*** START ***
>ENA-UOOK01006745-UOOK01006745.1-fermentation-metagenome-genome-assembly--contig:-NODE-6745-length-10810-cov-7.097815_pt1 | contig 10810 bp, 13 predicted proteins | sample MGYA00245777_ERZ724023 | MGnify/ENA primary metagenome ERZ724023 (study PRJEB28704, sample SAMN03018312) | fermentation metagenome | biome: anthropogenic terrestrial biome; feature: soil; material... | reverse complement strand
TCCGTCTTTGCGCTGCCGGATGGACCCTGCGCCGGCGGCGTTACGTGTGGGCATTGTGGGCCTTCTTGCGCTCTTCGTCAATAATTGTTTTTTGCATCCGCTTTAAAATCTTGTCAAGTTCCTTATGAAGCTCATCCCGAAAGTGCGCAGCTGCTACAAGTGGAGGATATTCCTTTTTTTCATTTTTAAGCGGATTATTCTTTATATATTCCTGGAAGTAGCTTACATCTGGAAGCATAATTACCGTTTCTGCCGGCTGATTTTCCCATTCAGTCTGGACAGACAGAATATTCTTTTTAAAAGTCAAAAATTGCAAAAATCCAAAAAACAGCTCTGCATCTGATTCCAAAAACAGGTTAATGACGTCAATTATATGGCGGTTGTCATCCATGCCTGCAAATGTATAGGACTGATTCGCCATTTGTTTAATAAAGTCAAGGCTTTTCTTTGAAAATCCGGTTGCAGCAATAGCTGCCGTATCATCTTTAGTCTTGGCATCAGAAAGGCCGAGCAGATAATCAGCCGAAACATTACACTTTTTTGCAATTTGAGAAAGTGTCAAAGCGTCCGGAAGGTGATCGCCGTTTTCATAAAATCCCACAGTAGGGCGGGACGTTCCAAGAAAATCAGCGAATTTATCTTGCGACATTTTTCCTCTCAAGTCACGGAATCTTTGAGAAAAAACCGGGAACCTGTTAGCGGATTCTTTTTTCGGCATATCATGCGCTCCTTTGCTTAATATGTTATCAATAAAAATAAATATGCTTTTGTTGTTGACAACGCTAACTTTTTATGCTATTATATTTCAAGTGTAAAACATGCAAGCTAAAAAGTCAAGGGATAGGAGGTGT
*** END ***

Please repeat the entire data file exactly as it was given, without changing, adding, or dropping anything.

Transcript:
>ENA-UOOK01006745-UOOK01006745.1-fermentation-metagenome-genome-assembly--contig:-NODE-6745-length-10810-cov-7.097815_pt1 | contig 10810 bp, 13 predicted proteins | sample MGYA00245777_ERZ724023 | MGnify/ENA primary metagenome ERZ724023 (study PRJEB28704, sample SAMN03018312) | fermentation metagenome | biome: anthropogenic terrestrial biome; feature: soil; material... | reverse complement strand
TCCGTCTTTGCGCTGCCGGATGGACCCTGCGCCGGCGGCGTTACGTGTGGGCATTGTGGGCCTTCTTGCGCTCTTCGTCAATAATTGTTTTTTGCATCCGCTTTAAAATCTTGTCAAGTTCCTTATGAAGCTCATCCCGAAAGTGCGCAGCTGCTACAAGTGGAGGATATTCCTTTTTTTCATTTTTAAGCGGATTATTCTTTATATATTCCTGGAAGTAGCTTACATCTGGAAGCATAATTACCGTTTCTGCCGGCTGATTTTCCCATTCAGTCTGGACAGACAGAATATTCTTTTTAAAAGTCAAAAATTGCAAAAATCCAAAAAACAGCTCTGCATCTGATTCCAAAAACAGGTTAATGACGTCAATTATATGGCGGTTGTCATCCATGCCTGCAAATGTATAGGACTGATTCGCCATTTGTTTAATAAAGTCAAGGCTTTTCTTTGAAAATCCGGTTGCAGCAATAGCTGCCGTATCATCTTTAGTCTTGGCATCAGAAAGGCCGAGCAGATAATCAGCCGAAACATTACACTTTTTTGCAATTTGAGAAAGTGTCAAAGCGTCCGGAAGGTGATCGCCGTTTTCATAAAATCCCACAGTAGGGCGGGACGTTCCAAGAAAATCAGCGAATTTATCTTGCGACATTTTTCCTCTCAAGTCACGGAATCTTTGAGAAAAAACCGGGAACCTGTTAGCGGATTCTTTTTTCGGCATATCATGCGCTCCTTTGCTTAATATGTTATCAATAAAAATAAATATGCTTTTGTTGTTGACAACGCTAACTTTTTATGCTATTATATTTCAAGTGTAAAACATGCAAGCTAAAAAGTCAAGGGATAGGAGGTGT